Self-criticism is often the most hindering aspect of pursuing a new relationship. Opening yourself up to the possibility of finding love requires an air of vulnerability, and depending on how well you have established a sense of self and confidence, can either be an exciting venture or a daunting one.
Once we develop the skills to mindfully and confidently put our authentic selves out there, then the ability to move past any unmet expectations will be stronger. Self-esteem can fluctuate, with your confidence levels being high in one area and lower in others, but if your overall sense of self is well-established, then that fulfillment is going to follow through in your relationships.
Your Relationship with The Self
How we perceive ourselves has an impact on our relationships, especially romantic ones. Many times, it is our past experiences that hold weight on our self-perception. Just as people come and go throughout our lives, personal highs and lows will come and go as well.
By recognizing that there are going to be peaks and valleys in your confidence levels, the better your relationship with yourself will be, and any critical voices will transition to much more accepting ones. Improving your negative self-concept will serve as a catalyst for longevity, understanding, and adaptability in your next relationship.
4 Ways to Be More Positive About Who You Are
- Remove your invisible mask.
Some people end relationships prematurely just as they are getting serious, often due to fear of their partner seeing hidden parts of themselves that they don’t want to be seen. By focusing on your perceived flaws, as opposed to your strengths, that wall between you and your partner will continue to build up. By removing your “invisible mask” and fearlessly allowing others to see all parts of your authentic self, you will be giving them permission to do the same- making way for a stronger, more confident bond.
- Let go of external validation.
Society has ingrained the false notion that love and acceptance are based on external traits and characteristics alone. There is a perpetual belief that “if we only got that job,” “lost five pounds” or “bought the perfect home”, then we would be proving our value to others and ourselves. That need for external validation becomes a vicious cycle if you do not have inner confidence, and if you put the same effort into building up things that truly matter to you- as opposed to those things you think others want to see- the more positive light you will exude.
- Invest in what brings you joy.
Take time on a daily basis to be mindful of what it is that brings true happiness to your life and what fulfills your own set of values. This could be spending time outdoors hiking, taking a yoga class, painting with watercolors, engaging in spiritual practice, or starting a backyard garden. By utilizing your time on practices that will feed your soul and bring out parts of yourself that would otherwise be spent in negative rumination, you are building up a more genuine self to share with others.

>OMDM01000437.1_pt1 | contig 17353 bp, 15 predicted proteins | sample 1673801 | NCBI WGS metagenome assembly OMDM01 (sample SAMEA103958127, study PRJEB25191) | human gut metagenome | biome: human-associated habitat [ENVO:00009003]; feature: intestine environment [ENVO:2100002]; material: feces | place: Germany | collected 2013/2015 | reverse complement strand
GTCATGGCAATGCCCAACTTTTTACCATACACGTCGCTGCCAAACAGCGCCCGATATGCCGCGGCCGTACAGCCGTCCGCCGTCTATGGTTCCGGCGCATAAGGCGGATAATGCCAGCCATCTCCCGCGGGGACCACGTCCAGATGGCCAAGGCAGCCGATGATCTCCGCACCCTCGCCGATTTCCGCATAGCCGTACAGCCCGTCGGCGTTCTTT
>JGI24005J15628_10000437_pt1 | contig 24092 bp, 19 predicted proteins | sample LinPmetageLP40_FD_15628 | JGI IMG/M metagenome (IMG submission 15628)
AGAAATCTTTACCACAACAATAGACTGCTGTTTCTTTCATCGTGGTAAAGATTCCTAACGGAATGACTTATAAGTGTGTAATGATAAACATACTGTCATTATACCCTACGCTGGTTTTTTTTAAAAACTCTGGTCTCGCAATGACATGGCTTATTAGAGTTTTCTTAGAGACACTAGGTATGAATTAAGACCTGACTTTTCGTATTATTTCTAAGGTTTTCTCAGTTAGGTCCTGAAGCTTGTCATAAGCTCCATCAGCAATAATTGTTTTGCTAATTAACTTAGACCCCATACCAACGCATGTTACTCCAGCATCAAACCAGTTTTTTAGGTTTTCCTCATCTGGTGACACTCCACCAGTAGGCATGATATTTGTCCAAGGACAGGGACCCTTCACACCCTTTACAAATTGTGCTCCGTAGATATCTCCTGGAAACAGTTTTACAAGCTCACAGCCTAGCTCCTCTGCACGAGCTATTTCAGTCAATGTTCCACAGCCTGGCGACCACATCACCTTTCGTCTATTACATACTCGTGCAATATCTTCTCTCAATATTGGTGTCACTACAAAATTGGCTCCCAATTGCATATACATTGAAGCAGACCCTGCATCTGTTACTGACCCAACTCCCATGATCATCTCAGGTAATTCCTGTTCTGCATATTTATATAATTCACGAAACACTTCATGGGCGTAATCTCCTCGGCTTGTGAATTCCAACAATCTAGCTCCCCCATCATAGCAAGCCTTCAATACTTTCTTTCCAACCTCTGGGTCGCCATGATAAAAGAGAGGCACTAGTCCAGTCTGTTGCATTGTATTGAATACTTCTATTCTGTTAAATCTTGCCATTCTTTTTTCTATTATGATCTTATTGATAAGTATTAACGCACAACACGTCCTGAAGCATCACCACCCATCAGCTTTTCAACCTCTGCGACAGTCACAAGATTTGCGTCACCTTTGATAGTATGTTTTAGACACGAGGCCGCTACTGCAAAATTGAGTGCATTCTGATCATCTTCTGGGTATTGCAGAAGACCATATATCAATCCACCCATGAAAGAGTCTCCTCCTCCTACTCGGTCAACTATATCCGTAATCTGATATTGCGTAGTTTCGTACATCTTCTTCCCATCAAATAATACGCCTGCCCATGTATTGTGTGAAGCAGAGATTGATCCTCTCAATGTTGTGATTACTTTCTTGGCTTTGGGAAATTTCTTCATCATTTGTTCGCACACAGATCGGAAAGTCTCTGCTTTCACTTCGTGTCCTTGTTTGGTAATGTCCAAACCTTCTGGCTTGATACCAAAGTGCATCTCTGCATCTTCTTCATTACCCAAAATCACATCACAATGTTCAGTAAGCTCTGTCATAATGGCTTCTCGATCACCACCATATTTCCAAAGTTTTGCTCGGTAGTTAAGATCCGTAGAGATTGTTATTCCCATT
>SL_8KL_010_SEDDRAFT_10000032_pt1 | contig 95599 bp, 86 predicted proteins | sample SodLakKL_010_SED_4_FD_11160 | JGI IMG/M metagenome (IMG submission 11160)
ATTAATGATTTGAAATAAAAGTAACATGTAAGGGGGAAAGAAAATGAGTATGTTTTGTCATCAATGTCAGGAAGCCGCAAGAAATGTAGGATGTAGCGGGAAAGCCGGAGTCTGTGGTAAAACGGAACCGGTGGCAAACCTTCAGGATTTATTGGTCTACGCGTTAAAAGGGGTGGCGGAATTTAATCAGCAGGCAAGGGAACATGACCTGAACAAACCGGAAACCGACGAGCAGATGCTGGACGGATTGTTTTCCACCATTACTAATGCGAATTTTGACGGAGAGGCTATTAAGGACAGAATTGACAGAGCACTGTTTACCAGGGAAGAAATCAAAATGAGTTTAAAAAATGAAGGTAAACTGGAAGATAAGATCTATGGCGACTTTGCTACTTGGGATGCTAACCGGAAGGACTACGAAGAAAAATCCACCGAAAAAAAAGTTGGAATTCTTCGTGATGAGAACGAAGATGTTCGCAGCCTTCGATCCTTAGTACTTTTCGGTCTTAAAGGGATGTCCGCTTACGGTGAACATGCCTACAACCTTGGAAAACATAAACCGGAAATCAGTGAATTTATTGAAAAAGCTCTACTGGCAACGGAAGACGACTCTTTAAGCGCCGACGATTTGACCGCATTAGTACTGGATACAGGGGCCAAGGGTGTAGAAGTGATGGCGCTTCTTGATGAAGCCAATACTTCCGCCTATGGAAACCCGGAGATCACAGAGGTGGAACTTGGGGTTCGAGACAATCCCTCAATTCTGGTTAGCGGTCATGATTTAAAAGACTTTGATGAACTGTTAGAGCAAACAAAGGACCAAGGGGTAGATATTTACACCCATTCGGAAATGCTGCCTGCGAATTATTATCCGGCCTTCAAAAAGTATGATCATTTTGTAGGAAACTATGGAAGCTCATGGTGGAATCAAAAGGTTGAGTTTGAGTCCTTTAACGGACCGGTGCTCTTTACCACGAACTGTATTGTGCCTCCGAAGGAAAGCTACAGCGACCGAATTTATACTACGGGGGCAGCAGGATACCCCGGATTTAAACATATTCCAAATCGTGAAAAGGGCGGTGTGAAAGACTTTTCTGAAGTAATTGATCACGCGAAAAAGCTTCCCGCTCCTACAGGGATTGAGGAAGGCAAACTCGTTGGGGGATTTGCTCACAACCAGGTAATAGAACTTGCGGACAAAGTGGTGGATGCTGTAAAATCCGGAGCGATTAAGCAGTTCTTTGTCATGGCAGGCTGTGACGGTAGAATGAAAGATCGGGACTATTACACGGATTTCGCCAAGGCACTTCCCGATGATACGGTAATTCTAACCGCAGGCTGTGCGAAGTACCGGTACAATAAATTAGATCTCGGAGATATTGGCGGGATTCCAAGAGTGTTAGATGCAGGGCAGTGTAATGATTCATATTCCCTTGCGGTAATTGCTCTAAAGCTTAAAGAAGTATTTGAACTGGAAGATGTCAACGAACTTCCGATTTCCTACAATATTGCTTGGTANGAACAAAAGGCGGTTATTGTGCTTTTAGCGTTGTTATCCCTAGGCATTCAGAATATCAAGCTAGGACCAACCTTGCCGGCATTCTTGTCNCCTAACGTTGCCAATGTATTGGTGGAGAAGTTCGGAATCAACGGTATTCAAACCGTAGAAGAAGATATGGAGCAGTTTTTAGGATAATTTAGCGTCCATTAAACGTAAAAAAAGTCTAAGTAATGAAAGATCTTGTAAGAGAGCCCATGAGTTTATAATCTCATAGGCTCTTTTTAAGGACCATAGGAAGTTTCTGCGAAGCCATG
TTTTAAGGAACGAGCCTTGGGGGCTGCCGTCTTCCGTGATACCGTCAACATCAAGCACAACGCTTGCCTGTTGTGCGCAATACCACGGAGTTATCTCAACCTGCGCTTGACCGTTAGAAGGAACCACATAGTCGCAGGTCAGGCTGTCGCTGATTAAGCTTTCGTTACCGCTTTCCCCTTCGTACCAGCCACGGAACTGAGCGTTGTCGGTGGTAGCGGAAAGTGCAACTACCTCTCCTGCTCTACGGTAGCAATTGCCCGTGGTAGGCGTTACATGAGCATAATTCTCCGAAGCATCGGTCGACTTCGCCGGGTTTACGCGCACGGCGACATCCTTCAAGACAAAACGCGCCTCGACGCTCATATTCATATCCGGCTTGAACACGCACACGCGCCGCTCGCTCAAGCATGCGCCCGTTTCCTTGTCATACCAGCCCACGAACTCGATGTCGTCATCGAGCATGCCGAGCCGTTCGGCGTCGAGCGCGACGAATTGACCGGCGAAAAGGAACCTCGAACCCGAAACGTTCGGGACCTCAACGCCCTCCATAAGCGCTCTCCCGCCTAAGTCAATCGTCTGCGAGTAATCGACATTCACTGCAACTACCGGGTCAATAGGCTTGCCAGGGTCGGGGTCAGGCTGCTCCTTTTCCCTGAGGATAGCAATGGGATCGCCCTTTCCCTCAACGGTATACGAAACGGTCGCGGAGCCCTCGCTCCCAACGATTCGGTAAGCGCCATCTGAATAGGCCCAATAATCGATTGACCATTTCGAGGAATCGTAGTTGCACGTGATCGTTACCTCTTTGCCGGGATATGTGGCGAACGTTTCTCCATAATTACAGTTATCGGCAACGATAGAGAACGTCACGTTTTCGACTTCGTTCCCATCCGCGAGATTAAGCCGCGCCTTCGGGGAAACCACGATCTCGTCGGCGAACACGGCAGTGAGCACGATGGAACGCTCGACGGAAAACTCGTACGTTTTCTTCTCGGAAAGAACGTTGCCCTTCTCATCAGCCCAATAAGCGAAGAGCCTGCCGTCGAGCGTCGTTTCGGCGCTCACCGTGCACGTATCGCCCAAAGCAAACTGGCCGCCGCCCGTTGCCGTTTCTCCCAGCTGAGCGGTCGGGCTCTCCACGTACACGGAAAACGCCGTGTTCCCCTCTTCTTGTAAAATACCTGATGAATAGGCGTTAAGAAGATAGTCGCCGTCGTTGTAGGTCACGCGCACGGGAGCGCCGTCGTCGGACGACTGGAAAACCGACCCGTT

- Be of service to others.
Participating in activities that bring you joy will ultimately lead you toward new interests, new people, and a more positive self-image. Interacting with others in a selfless, altruistic way creates a path toward happiness and confidence. Volunteering for a local non-profit, helping a friend move, being a mentor, organizing a free yoga class, advocating for a cause, or spearheading a community event- these are all ways in which you could be of service to others. When we feel accepted and appreciated by our peers, the negative self-talk begins to dissipate into background noise. It is through these actions that we can begin to recognize our own strengths and values.
The Power of Visualization
Visualization is a skill that can be developed to better integrate our positive memories with our desired future goals. By utilizing your senses to take in each visualization, you will be better able to fully immerse yourself in the moment. The power of visualization is essential to align specific positive imagery with our desired life outcomes- which can be achieved through patience and practice.
1. Find a calm and quiet setting, such as your bedroom or a hiking trail.
2. Commit to a set amount of time for the exercise, such as 2 minutes in the morning or 2 minutes at night.
3. Sit in a comfortable position and softly close your eyes.
4. Connect with your mind and body by placing one hand over your heart and one on your stomach.
5. Create a picture in your mind of what you want your life to look like or be like visualizing as many details as you can.
6. Fully immerse yourself in the belief that this could be yours, and be open and positive with the process.
7. End with a positive affirmation or mantra about yourself and your own self-worth and abilities.
Written by Emily Bachmeier, MA